Write unit test for the LoginModel class to ensure the successful creation of the model and verify that specific properties of the model match the expected values.

@Test
void testModelInitialization() {
    // Set component's page
    context.currentPage(loginPagePath);
    // Set component's resource
    context.currentResource(loginPath);


	LoginModel model = context.getService(ModelFactory.class).createModel(context.request(), LoginModel.class);
	// Verify
	assertNotNull(model);
	assertEquals("/content/dam/flagtick/Logo.svg", model.getLoginIcon());
	assertEquals("Flagtick Portal Login", model.getHeadline());
}

III. Unit Testing AEM Experience Fragments

First and foremost, we will determine the root path for the experience fragment when applying it to each project in the AEM instance. Let us observe this in CRXDE Lite. For example:

As such, we only have to declare navigationPath variable and no navigationPagePath variable. This is because the experience fragment will be set statically in the template, and then all pages created will inherit it.

» NavigationModelImplTest.java

@ExtendWith({
        AemContextExtension.class,
        MockitoExtension.class})
class NavigationModelImplTest {

	private final String navigationPath = EXPERIENCE_FRAGMENT_ROOT_PATH + "/header" + MASTER_ROOT_PATH + "/navigation";

	@BeforeEach
    public void setUp() {
        // Register models
        context.addModelsForClasses(NavigationModelImpl.class);
        // Load content
        context.load().json(RESOURCE_MODELS_ROOT_PATH + "/navigation.json", navigationPath);
        // Set component's resource
        context.currentResource(navigationPath);
        model = context.getService(ModelFactory.class).createModel(context.request(), NavigationModel.class);
    }
}

» TestConstants.java

public class TestConstants {
	public static final String EXPERIENCE_FRAGMENT_ROOT_PATH = "/content/experience-fragments/flagtick/us/en/site";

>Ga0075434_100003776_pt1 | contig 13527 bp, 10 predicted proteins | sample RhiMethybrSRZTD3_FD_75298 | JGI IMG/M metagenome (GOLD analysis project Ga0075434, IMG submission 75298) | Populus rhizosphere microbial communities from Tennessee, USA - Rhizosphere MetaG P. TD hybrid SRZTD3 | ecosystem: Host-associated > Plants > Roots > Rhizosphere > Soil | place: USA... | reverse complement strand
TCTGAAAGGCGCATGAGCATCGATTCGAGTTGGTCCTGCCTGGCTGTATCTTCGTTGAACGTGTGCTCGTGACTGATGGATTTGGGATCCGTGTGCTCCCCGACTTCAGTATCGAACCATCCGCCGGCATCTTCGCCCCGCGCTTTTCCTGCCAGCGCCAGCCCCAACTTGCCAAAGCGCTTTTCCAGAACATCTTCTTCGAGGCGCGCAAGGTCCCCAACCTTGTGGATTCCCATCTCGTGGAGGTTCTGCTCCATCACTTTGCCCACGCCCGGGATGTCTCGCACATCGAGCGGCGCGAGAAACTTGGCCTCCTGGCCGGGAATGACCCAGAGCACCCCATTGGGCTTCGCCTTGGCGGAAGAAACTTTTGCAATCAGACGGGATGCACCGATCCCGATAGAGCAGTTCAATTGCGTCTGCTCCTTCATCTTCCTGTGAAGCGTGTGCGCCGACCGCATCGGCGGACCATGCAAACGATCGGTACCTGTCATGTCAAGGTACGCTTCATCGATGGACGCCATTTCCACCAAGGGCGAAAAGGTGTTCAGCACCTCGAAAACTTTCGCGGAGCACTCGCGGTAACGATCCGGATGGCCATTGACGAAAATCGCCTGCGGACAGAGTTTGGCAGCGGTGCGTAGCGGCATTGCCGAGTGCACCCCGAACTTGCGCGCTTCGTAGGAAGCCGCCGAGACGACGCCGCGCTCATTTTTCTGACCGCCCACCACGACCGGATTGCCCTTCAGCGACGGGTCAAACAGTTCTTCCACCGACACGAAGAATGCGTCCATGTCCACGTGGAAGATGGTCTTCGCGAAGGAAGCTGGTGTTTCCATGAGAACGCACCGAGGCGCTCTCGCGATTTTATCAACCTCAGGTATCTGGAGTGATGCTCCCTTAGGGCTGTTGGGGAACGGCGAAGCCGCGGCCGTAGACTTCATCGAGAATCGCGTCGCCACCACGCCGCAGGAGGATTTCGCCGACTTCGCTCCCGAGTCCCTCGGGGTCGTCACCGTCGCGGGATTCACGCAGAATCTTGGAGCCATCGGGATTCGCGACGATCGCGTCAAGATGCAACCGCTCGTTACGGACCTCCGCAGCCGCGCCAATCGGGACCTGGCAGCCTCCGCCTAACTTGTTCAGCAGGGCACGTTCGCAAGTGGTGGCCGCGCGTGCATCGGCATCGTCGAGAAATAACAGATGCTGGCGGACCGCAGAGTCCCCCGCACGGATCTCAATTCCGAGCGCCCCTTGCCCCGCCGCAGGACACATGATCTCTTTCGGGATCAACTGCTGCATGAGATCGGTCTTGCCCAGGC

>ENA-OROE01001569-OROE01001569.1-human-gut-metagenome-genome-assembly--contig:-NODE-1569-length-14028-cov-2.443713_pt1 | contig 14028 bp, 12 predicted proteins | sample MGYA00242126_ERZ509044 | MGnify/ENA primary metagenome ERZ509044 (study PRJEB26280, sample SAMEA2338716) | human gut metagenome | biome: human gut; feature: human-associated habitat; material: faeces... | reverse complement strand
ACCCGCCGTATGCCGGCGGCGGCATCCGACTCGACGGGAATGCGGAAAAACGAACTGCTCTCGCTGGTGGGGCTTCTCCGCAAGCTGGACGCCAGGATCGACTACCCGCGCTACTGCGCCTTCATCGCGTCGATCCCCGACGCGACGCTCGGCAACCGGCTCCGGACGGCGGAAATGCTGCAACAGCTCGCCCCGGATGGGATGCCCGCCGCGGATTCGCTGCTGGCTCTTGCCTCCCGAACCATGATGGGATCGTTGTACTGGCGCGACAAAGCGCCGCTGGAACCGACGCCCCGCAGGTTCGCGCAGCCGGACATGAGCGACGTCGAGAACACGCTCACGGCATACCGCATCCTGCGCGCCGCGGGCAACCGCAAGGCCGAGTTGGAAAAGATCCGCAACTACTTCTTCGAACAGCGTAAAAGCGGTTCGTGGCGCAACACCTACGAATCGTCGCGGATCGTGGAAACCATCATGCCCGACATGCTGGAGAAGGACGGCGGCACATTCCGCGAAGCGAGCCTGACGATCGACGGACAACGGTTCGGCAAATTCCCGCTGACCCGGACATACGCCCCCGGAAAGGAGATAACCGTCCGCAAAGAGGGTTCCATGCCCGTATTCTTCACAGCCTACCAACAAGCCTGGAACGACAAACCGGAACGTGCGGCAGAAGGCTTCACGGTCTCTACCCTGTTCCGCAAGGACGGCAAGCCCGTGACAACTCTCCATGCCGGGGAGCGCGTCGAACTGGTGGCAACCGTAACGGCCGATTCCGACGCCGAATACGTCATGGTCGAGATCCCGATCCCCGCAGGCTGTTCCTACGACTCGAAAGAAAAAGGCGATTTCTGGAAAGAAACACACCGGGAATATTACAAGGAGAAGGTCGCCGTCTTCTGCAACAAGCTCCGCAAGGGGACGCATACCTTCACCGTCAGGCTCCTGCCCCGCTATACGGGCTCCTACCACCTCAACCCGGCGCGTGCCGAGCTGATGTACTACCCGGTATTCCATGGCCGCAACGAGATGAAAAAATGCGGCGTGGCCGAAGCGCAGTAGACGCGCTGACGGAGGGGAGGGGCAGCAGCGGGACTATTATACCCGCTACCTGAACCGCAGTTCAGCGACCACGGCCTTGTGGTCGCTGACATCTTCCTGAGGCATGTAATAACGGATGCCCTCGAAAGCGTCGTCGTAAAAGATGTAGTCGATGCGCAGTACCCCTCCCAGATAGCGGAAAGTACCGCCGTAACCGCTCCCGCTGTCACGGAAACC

public static final String MASTER_ROOT_PATH = "/master/jcr:content/root";
}

Based on navigationPath variable, add either .-1.json or .infinity.json at the end. Hence, access http://localhost:4502/content/experience-fragments/flagtick/us/en/site/header/master/jcr:content/root/navigation.html.-1.json and you will retrieve all information for AEM navigation component. Normally, the multifield is one of the reasons why we prefer using Sling Models instead of default properties to retrieve field values from the Touch UI dialog in AEM components.

» _cq_dialog > .content.xml

<navItems
	jcr:primaryType="nt:unstructured"
	sling:resourceType="granite/ui/components/coral/foundation/form/multifield"
	composite="{Boolean}true"
	fieldLabel="Navigation Menu Items">
	<field
		jcr:primaryType="nt:unstructured"
		sling:resourceType="granite/ui/components/coral/foundation/container"
		name="./flagtick/navItems">
		<items jcr:primaryType="nt:unstructured">
			<navItemIcon
				jcr:primaryType="nt:unstructured"
				sling:resourceType="cq/gui/components/authoring/dialog/fileupload"
				allowUpload="{Boolean}false"
				autoStart="{Boolean}false"
				class="cq-droptarget"
				fieldLabel="Nav Item Icon"
				fileNameParameter="./icon"
				fileReferenceParameter="./navItemIcon"
				mimeTypes="[image]"
				multiple="{Boolean}false"
				name="./file"
				title="Nav Item Icon"
				useHTML5="{Boolean}true"/>
			<navItemText
				jcr:primaryType="nt:unstructured"
				sling:resourceType="granite/ui/components/coral/foundation/form/textfield"
				fieldLabel="Nav Title"
				name="./navItemText"/>
			<navItemSubtext
				jcr:primaryType="nt:unstructured"
				sling:resourceType="granite/ui/components/coral/foundation/form/textfield"
				fieldLabel="Nav Subtitle"
				name="./navItemSubtext"/>
			<navItemURL
				jcr:primaryType="nt:unstructured"
				sling:resourceType="granite/ui/components/coral/foundation/form/pathbrowser"
				fieldLabel="Nav Item URL"
				name="./navItemURL"
				rootPath="/content/flagtick/us/en"/>
			<target
				jcr:primaryType="nt:unstructured"
				sling:resourceType="granite/ui/components/coral/foundation/form/select"
				fieldLabel="Link Behavior"
				required="{Boolean}true"
				name="./opensIn">
				<items jcr:primaryType="nt:unstructured">
					<sameTab
						jcr:primaryType="nt:unstructured"
						text="Same Tab"
						value="_self"/>
					<newTab
						jcr:primaryType="nt:unstructured"
						text="New Tab"
						value="_blank"/>
				</items>
			</target>
		</items>
	</field>
</navItems>

Here is the way we retrieve a list of child resources located at the path ./flagtick/navItems relative to the current resource.

@ChildResource(name = "./flagtick/navItems")